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I an trying to learn about $DisNP$ Complexity class. I couldn't find this class in any book. But, regarding it, I found this definition in a paper:

Definition: A disjoint NP-pair (NP-pair for short) is a pair of nonempty sets $A$ and $B$ such that $A, B \in NP$ and $A \cap B = Empty$. $DisNP$ denote the class of all disjoint NP-pairs.

Now I am aware that when a problem like $SAT$ etc. is said to be in $NP$, it means that assuming we have a NDTM we can get the solution in polynomial time. Or in other words, if we can guess the solution, then the verification takes polynomial time.

But, what does it mean when we say a set $A \in NP$ or a set $B \in P$.

Does the elements of the sets represent the solution for which the corresponding $SAT$ instance for each set is true i.e. set $A$ and $B$ contain the solutions of some $SAT$ instances $SAT_A$ and $SAT_B$ such that $SAT_A$ is satisfiable iff its solution is in the set $A$?

I am not clear how we use sets (which I assume have binary strings) for defining $P, NP, NPC$?

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  • $\begingroup$ I don't understand how last 3 paragraphs correlate to question. Definitely, no NP-complete (or no pair of P-complete) problem is in DisNP. Just because these classes are not empty. $\endgroup$ – rus9384 Jul 10 '17 at 12:56
  • $\begingroup$ What I was trying to ask was in the definition, when we talk about 'two non empty sets $A$ and $B$', what does the elements of the set represent ? I am unclear about the meaning of it, thus the question. $\endgroup$ – J.Doe Jul 10 '17 at 12:59
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  • $\begingroup$ Thanks. I DO understand the definitions of $P$, $NP$ and $NPC$ in terms of Turing Machines. But, what I do not understand is the sets mentioned in $DisNP$. And I did check the link. It goes the Turing Machine way. If you could help me with this definition of $DisNP-pair$ i would be thankful. $\endgroup$ – J.Doe Jul 10 '17 at 15:18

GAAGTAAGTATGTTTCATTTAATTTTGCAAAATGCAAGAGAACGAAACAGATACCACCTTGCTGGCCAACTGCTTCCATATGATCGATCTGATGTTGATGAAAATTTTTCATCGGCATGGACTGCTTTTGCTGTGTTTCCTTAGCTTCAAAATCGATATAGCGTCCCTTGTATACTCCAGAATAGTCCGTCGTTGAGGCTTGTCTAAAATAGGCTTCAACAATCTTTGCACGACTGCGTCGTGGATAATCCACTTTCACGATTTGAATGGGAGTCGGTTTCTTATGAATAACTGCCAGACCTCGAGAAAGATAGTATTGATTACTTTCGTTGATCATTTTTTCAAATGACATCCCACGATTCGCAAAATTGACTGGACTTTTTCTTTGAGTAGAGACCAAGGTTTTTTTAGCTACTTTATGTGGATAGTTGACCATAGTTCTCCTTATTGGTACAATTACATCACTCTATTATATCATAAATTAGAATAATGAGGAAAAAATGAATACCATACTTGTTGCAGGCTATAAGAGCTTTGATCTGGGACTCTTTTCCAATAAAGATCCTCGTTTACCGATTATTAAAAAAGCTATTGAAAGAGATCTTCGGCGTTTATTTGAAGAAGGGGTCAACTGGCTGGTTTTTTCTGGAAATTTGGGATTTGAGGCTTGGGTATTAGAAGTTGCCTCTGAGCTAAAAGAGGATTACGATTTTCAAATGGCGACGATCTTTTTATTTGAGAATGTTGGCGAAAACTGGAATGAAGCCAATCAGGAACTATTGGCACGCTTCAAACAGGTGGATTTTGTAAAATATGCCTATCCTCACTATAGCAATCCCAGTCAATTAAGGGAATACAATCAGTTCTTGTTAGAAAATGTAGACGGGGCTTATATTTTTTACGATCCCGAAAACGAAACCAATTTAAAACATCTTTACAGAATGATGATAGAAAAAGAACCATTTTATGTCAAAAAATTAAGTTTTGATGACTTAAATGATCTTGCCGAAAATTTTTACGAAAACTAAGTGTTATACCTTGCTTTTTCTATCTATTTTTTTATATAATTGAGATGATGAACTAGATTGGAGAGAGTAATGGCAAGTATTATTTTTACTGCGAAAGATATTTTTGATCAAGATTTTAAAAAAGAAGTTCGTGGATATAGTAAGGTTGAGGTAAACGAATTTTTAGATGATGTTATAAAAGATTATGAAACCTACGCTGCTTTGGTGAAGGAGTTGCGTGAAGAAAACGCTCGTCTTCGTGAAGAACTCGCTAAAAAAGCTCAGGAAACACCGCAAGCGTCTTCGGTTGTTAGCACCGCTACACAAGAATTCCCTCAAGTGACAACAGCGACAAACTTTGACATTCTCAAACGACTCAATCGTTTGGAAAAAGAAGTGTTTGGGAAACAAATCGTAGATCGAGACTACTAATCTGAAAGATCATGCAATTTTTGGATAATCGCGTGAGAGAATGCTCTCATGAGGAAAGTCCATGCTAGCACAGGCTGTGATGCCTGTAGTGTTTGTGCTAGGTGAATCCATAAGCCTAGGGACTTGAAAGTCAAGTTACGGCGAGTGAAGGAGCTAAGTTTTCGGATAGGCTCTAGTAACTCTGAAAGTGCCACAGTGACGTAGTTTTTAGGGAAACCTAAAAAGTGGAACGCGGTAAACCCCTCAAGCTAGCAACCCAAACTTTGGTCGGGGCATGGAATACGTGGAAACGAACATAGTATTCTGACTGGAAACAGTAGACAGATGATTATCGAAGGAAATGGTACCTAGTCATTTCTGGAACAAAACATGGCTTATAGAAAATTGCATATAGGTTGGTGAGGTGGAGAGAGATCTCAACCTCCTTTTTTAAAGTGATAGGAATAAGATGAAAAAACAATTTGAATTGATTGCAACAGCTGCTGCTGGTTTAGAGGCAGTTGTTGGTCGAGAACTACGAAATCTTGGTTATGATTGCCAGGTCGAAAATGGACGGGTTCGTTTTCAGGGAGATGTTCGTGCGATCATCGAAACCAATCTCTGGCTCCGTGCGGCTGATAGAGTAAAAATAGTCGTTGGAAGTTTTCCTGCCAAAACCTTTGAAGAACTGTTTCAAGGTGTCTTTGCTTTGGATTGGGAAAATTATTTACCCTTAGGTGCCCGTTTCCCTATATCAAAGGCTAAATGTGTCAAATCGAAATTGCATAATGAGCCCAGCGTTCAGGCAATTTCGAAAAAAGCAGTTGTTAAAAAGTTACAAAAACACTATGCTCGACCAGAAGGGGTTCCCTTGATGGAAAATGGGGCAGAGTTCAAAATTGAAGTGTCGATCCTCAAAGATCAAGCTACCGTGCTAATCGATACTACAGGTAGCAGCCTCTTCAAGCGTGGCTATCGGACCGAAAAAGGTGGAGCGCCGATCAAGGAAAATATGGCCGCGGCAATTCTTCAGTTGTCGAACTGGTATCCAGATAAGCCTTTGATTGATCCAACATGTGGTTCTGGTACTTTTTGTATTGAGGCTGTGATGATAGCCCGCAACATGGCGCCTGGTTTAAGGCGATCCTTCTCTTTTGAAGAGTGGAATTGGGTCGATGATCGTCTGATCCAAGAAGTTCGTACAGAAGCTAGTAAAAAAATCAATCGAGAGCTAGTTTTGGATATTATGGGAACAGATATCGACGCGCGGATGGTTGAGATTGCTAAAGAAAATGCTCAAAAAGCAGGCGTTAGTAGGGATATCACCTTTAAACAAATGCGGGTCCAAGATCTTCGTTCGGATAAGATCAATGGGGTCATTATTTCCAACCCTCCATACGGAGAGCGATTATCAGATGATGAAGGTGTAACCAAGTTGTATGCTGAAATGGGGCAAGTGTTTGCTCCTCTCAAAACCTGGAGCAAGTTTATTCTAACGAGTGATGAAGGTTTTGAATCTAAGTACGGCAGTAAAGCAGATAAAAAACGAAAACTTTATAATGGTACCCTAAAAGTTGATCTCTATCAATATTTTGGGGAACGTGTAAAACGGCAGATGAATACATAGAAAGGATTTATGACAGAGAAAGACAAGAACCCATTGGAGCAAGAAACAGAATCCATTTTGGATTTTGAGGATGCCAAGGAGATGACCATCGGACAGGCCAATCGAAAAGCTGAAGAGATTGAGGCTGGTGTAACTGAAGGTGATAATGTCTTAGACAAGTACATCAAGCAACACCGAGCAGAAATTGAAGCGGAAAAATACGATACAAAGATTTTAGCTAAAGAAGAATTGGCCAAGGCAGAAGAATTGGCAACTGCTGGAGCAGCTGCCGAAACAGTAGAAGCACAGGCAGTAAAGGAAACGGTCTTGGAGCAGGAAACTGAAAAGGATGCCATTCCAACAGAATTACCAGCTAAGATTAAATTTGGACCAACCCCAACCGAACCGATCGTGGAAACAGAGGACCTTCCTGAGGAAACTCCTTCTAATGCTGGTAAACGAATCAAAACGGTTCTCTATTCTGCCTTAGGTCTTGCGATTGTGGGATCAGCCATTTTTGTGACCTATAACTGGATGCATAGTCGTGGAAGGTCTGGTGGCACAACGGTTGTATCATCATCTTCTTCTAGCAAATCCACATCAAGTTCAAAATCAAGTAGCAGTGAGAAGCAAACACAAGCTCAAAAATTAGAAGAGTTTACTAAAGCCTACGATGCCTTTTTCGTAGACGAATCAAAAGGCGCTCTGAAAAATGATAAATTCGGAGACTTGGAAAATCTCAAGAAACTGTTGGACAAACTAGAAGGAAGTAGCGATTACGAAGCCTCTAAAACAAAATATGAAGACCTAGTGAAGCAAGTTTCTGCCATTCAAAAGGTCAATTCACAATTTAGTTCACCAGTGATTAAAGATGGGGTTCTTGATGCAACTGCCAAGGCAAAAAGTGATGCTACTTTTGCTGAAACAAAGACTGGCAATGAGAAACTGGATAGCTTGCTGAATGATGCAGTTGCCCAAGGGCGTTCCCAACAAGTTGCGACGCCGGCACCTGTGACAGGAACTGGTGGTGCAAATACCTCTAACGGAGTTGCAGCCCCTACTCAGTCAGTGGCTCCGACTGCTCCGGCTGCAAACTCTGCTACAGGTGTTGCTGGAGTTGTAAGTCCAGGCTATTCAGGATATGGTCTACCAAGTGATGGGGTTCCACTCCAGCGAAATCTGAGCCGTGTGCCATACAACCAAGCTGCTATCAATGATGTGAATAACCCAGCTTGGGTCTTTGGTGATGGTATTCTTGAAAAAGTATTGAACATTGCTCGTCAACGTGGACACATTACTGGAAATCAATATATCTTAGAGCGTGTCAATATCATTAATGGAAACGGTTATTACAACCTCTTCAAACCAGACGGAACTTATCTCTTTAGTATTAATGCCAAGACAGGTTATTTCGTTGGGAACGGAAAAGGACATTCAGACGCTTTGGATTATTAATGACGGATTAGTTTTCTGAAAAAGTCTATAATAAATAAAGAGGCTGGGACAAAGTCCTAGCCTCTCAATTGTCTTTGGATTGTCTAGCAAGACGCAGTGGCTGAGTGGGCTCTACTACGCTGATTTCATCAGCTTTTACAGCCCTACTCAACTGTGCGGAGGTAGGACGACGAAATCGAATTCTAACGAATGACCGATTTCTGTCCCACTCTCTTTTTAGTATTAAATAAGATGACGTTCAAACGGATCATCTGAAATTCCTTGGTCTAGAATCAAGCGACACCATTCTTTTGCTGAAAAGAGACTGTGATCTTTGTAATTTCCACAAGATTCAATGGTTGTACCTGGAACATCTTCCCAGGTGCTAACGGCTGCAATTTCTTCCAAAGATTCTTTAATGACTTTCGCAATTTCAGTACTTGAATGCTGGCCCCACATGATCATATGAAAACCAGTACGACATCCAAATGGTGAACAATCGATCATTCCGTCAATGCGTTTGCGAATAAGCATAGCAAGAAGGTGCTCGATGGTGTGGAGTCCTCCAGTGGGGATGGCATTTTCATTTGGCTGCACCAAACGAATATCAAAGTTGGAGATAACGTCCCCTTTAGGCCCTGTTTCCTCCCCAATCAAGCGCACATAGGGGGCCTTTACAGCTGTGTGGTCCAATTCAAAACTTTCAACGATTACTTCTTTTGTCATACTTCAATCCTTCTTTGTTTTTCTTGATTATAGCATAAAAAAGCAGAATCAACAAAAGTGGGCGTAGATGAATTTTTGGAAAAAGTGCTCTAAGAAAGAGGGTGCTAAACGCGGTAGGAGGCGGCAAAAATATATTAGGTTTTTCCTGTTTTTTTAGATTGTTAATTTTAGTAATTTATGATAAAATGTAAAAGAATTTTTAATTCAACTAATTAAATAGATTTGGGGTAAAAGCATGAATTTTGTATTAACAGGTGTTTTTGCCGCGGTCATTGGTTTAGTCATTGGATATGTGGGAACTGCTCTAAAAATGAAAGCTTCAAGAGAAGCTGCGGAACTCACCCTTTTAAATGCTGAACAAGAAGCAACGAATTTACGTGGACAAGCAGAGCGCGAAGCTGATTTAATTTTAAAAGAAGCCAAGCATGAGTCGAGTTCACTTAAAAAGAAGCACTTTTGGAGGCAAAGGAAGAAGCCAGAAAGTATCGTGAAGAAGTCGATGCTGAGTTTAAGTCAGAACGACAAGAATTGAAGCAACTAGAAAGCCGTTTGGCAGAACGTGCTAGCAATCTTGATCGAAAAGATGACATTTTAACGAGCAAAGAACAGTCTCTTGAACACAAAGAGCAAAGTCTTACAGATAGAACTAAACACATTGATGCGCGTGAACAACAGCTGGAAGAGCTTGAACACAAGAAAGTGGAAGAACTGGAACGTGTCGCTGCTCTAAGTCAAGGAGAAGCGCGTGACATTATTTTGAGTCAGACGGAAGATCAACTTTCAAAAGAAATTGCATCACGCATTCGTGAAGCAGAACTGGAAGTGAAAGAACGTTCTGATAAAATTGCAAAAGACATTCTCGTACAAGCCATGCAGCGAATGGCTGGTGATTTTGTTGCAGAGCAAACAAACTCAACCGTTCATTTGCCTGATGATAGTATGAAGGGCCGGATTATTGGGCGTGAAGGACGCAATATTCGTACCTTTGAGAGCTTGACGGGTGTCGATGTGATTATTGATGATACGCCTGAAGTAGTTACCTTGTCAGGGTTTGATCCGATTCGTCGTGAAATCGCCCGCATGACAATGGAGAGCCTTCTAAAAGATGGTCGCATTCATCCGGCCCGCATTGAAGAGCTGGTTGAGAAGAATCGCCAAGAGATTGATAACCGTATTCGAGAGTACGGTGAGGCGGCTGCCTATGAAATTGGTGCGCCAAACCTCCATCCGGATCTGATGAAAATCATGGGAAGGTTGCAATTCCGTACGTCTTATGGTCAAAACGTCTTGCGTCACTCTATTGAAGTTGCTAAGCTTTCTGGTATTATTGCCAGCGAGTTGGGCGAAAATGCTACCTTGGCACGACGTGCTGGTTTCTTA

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    $\begingroup$ I marked it as a duplicate because the answer is found in cs.stackexchange.com/q/9556/755, where it says "We can identify a decision problem with..." It's also found in the Wikipedia links I gave; and in any good textbook which talks about formal languages. $\endgroup$ – D.W. Jul 10 '17 at 22:14
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A disjoint NP pair consists of two NP languages $A,B$ which are disjoint. For example, $A$ could consist of all graphs which are $k(n)$-colorable (where $n$ is the number of vertices and $k$ is an arbitrary function), and $B$ could consist of all graphs having a clique of size $k(n)+1$.

Disjoint pairs of NP languages are used in proof complexity. For example, the disjoint pair discussed above (for $k(n) = n^c$) is used to prove exponential lower bounds on the size of proofs in the cutting planes proof system. See for example these notes. (For the state-of-the-art regarding cutting planes, see the recent paper Random CNFs are Hard for Cutting Planes.)

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